We also went to baby group today.  Fortunately baby group is at the same place as the hearing test, so I was able to go to baby group and then just duck straight out for the hearing test.  This week was the first week of the new term and there are two new therapists running it this term.  I can already say that it is a ton better than last term.  I mentioned before that I really got nothing out of last term at all, which frustrated me a lot and is part of the reason I am pleased that we are going to be referred to Carpentaria Disability Services now.  However, that will take time, we will have to have an initial intake appointment with them and then there is often a waiting list to get in, so until we do get in there, I will continue to go to the Children's Development Team.  The physio was very good and spent a fair bit of time with Joshua today and made me feel like she was actually understanding some of my concerns that might have been brushed over in the past.  She thinks the best thing for the high tone in Joshua's leg is weight bearing, which of course comes with its own challenges.  She has suggested getting him to stand with his right leg on something like a bread board to create extra stability for him due to the right leg being slightly shorter...  She also wanted to be able to loan us a stander for him, which would be really great, as a stander enables him to stand up and bear weight on his legs without me having to hold him the entire time.  Unfortunately though, she went and looked and the smallest stander they have was too big for Joshua...  he needed to be about an inch taller to make it work...  In any case, I feel that baby group is going to be a lot better this term...  far more helpful than last term which is great, especially as I don't know how soon we will be able to change services!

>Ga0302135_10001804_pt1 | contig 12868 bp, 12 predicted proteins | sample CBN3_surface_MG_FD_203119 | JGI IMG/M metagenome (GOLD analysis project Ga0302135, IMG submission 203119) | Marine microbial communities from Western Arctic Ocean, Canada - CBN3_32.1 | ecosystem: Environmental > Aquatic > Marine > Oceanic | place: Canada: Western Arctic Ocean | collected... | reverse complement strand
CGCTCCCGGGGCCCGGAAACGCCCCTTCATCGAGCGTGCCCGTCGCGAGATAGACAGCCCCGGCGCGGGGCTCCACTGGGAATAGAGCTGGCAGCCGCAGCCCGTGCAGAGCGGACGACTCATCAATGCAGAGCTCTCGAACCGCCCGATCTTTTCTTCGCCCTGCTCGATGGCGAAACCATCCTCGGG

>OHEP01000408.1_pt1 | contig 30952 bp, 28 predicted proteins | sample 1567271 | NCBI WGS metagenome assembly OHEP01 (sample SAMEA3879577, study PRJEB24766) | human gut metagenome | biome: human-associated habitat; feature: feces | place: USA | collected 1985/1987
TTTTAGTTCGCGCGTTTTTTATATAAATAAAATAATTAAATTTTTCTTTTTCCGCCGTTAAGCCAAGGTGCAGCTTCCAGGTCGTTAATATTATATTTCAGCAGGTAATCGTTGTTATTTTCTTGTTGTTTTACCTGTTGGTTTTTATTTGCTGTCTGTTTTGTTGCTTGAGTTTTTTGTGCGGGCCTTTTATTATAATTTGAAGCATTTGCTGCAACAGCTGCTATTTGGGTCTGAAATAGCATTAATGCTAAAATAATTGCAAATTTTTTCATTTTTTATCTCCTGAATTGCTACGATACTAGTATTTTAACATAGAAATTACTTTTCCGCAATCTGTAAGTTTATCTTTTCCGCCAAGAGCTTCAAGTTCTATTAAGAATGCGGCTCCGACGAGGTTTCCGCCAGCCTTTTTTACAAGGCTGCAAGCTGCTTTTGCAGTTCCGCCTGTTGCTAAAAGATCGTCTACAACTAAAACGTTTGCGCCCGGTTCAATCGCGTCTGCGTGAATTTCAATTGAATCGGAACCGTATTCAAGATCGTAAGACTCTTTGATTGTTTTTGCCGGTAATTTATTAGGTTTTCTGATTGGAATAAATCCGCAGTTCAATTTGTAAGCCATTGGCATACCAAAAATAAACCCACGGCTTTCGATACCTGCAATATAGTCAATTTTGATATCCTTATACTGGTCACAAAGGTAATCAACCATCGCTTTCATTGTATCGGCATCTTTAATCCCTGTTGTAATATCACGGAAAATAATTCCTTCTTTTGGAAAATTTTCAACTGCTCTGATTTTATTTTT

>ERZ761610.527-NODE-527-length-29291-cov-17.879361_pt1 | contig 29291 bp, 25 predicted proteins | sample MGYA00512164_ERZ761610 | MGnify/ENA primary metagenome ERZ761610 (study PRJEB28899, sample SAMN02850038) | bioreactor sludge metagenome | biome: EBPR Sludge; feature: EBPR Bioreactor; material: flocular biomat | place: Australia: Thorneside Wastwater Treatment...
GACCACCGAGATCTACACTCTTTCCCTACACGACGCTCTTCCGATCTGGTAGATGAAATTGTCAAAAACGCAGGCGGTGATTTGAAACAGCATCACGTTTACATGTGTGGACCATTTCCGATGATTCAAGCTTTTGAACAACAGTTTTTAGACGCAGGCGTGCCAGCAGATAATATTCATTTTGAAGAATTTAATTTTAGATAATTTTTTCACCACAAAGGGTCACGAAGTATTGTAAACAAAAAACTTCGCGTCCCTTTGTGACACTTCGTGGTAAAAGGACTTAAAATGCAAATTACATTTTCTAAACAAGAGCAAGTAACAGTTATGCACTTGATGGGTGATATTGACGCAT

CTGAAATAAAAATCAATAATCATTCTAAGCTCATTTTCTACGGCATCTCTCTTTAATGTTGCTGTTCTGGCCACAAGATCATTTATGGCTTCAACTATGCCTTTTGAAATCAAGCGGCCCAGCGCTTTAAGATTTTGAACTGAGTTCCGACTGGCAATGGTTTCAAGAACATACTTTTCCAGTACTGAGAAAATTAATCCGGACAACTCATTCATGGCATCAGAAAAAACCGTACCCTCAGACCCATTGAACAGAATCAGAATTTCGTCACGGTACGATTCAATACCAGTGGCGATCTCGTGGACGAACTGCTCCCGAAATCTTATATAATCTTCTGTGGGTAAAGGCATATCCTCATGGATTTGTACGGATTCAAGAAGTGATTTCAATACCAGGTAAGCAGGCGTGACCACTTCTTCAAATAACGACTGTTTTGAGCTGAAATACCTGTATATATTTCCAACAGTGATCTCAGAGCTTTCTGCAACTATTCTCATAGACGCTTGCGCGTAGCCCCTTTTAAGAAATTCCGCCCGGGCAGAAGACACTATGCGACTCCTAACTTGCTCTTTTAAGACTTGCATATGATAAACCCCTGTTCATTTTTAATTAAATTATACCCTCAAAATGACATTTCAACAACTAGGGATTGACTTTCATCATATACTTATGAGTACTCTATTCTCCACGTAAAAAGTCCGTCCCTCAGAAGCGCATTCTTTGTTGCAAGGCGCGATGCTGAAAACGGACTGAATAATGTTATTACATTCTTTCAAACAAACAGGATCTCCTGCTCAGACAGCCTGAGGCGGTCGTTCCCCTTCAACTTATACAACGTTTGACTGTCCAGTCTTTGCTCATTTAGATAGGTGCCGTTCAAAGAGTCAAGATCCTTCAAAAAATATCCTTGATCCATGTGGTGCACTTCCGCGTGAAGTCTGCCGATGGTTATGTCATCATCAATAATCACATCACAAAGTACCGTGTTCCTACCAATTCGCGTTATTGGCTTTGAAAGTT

Friday, July 8, 2011

Cerebral Palsy

Today we had our 5th follow up appointment at the hospital.  I am used to them sort of dodging around things in a way, and my plan was to go in there and ask them straight out when they would make a diagnosis like Cerebral Palsy.  As it turns out, I didn't have to try too hard, and we have received an official diagnosis of Spastic Quadriplegia Cerebral Palsy.